The digital economy should be at the centre of the General Election debate

Daniel Korski
Theresa May wants to talk about Brexit, Jeremy Corbyn about anything other than Brexit (Source: Getty)

What are people thinking going into the General Election on 8 June? Chances are it is not about how to make the UK the best place to start and grow a digital business.

The Conservatives want to talk about Brexit and Theresa May’s leadership. Jeremy Corbyn wants to talk about anything other than Brexit, ideally the NHS. And Tim Farron wants to talk only about Brexit or how to reverse it. That leaves little room for bits and bytes. But this issue is more important than it might seem.

The sense of dissatisfaction and disenfranchisement, which so many citizens across the West feel and which has fuelled the emergence of populists in the US and Europe, is not unrelated to the nature of the digital economy.

The rise of AirBnB, Apple, Uber and many other US-based technology firms has provided great benefits for Western societies, but has been disproportionately beneficial for the urban, educated middle classes. Those who feel left behind by globalisation also feel left behind by digitisation.

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They have lower digital skills, less digital access and have to pay a greater part of their income to surf for cheaper flights and lower-cost goods. If you’re a care worker on an annual income of £14,000 living in Wirral then the new mobile plan feels less attractive than if you’re a graphic designer in London on £40,000. Making technology work for everyone cannot just be an afterthought.

The other reason it matters is because of how big the UK’s digital economy is now and how important it will be in the future, as older industries manage with the transitional complexities of Brexit.

The annual Tech Nation report from Tech City UK shows that the UK’s digital economy is growing at twice the rate of the wider economy, that tech workers are paid on average 44 per cent more than non-tech workers, and that over the last five years the UK attracted over £28bn of tech investment, compared to £11bn in France and £9.3bn in Germany. In 2016 alone the UK secured £6.8bn, over 50 per cent more than any other European country.

Safeguarding this digital goose is not just about catering to a small number of firms around London’s Silicon Roundabout, but about a nation-wide economy which is producing jobs from Leeds and Loughborough to Bristol and Poole.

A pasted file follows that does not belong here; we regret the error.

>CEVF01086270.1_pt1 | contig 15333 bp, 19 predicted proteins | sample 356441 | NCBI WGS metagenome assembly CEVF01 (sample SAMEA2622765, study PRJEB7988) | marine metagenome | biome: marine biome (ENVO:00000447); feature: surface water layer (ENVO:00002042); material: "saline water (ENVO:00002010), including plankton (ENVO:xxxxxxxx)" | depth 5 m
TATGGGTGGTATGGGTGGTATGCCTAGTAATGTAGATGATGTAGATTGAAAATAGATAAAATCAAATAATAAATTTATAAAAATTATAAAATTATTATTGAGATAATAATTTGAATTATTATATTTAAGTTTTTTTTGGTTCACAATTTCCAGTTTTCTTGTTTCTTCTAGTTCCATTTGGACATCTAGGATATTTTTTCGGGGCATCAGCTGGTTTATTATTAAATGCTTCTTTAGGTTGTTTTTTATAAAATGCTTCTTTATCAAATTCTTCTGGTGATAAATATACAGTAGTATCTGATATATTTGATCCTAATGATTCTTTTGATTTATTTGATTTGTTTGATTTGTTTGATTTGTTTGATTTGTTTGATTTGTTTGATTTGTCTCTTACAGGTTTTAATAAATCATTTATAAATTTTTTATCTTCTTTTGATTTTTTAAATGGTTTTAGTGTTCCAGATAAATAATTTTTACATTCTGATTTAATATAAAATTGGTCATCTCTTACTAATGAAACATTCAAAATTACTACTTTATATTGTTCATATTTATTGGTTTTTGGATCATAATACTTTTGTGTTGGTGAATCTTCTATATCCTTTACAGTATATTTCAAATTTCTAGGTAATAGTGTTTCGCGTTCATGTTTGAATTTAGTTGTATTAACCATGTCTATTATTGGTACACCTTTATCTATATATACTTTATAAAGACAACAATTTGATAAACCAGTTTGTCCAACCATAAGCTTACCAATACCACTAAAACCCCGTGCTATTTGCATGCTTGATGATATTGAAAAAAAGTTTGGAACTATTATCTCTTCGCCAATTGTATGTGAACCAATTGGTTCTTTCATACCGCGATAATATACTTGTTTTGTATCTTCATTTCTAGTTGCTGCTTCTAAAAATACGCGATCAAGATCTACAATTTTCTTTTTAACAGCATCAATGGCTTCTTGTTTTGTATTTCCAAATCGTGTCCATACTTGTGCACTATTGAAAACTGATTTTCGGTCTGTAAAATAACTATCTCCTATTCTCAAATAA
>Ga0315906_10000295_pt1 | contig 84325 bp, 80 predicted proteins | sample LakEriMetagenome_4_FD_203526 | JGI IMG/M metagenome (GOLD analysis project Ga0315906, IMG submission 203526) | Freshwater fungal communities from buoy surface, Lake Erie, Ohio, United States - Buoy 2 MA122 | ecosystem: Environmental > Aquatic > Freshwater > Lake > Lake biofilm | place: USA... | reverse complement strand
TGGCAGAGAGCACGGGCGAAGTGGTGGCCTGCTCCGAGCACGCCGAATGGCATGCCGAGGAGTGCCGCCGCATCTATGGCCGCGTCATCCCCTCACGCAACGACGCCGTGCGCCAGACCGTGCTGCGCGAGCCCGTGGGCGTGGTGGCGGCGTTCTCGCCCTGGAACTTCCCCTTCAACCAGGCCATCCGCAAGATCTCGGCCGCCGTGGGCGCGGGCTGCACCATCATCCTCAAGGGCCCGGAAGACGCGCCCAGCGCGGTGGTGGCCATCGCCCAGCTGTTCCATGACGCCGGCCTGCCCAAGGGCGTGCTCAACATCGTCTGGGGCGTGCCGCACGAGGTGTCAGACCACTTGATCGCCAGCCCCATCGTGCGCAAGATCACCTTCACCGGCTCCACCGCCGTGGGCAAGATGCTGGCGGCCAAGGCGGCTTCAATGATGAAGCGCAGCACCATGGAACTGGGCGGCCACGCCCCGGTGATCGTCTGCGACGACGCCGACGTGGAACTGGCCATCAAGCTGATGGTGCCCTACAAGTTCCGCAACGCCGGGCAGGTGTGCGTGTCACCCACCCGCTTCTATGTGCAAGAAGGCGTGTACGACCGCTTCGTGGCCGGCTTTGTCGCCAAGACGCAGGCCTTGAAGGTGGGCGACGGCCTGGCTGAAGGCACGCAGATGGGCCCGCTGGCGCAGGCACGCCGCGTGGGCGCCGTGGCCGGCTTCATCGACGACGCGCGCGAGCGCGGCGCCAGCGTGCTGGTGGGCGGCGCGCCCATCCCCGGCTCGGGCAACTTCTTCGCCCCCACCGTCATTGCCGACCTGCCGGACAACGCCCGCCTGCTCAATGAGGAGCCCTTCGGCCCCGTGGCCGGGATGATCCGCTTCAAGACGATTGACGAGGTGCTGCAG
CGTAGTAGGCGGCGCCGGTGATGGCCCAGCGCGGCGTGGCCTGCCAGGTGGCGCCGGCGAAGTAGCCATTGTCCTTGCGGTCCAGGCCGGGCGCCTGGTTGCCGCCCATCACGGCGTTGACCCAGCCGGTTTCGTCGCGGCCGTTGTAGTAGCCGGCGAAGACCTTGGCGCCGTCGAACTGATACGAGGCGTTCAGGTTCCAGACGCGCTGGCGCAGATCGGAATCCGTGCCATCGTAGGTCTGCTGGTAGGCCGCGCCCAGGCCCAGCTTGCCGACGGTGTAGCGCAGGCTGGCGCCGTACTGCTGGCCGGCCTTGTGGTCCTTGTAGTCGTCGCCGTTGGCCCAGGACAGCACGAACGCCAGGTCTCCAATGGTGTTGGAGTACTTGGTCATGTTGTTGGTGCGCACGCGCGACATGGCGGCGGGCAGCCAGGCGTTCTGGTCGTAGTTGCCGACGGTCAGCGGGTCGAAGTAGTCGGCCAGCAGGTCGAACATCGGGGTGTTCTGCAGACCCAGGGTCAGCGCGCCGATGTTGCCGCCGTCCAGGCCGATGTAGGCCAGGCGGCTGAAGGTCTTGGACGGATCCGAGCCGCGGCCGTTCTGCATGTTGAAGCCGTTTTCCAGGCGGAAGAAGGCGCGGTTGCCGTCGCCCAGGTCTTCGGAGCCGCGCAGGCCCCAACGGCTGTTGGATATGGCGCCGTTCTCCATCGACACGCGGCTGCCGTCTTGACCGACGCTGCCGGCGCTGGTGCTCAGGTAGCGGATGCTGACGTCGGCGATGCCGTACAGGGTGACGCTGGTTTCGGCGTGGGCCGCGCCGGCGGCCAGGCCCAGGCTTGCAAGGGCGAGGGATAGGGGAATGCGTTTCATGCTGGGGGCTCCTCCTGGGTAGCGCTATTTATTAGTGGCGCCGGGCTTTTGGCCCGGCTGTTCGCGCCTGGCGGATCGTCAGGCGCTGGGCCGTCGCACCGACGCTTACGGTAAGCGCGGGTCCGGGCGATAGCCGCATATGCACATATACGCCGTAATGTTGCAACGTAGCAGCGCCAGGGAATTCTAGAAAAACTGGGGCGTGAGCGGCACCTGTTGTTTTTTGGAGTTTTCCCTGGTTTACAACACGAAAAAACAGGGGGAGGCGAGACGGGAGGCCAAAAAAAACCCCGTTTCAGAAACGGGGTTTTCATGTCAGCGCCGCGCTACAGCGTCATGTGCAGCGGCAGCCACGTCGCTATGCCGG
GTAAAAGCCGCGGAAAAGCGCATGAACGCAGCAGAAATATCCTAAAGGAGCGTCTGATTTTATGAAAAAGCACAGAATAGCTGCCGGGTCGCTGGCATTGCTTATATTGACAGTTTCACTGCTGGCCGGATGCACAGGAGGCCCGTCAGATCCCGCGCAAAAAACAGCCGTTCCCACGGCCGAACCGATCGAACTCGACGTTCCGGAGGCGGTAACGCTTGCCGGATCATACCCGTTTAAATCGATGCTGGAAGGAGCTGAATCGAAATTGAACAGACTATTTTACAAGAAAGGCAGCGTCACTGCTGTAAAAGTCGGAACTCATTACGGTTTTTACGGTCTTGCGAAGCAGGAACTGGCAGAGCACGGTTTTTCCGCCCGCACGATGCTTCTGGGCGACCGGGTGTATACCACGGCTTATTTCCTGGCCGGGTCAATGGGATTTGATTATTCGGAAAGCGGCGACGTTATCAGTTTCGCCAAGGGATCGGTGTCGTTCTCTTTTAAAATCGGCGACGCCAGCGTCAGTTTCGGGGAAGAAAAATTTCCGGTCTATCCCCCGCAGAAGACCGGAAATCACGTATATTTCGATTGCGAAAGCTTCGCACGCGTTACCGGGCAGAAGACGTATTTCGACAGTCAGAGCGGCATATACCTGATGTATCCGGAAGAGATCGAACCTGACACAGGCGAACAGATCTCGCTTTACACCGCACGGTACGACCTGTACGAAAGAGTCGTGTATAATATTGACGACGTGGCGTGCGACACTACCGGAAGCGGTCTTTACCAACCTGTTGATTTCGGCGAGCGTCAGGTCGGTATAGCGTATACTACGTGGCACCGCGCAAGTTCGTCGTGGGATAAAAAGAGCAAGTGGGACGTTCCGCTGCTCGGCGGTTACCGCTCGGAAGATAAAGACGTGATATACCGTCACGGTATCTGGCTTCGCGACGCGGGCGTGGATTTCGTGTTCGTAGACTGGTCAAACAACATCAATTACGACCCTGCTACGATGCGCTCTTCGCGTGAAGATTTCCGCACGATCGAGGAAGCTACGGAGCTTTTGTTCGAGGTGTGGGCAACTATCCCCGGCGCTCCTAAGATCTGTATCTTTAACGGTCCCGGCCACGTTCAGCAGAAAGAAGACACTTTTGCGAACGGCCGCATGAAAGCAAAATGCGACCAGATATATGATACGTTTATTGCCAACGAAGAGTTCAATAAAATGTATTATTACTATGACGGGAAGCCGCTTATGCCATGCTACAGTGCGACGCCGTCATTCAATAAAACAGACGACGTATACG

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Finally, political parties should focus on the vagaries of the digital economy because of how much its workers will transform government services in the future. The convergence of four advances – artificial intelligence, data science, predictive analytics and blockchain – will allow for very different public services.

Imagine what A&E looks like when you can predict how many patients will come at any given time. Or if you can more cleverly allocate prisoner places depending on which cell mates decrease recidivism. The opportunities abound but so do the challenges, whether ethical or to do with concentration of commercial power.

So what should the political parties do to show that they understand the challenges and want to embrace the opportunities?

First, they must show how to continue to allow high-skilled talent to come to the UK: Romanian is the second most spoken language at Google Campus in California and parties would do well to show they understand the value of not cutting the UK off from an international, and especially European, pool of engineers, coders and developers.

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Second, parties must show how they will ensure unfettered access to capital and markets, especially if EU institutions like the European Investment Bank – which backs a large portion of startup funders in the UK – will withdraw their financial support.

Parties must also show how they intend to make the most out of Brexit, ensuring that, as the UK rethinks the nature of the state, it upgrades its machinery. Bold ideas are needed here – like making the UK economy cashless, making government paperless, or digitising all patient files.

The post-Silicon Valley era is near. The UK can lead the development of technology for government and become a beneficiary by seeing cheaper, better public services, while becoming a global home for this new generation of mission-driven technologists. But it requires an act of nurturing.

Success does not emerge from neglect or conflict. Tech is neither inherently good nor bad. It’s a tool. But one that needs to be handled, for which rules and ethical standards need to be established, and whose inventors and backers can achieve extraordinary things.

Political parties should show that they understand not just the challenge of technology but also the opportunities for growth and better public services by giving digital issues a prominent place in the electoral debate.

City A.M.'s opinion pages are a place for thought-provoking views and debate. These views are not necessarily shared by City A.M.

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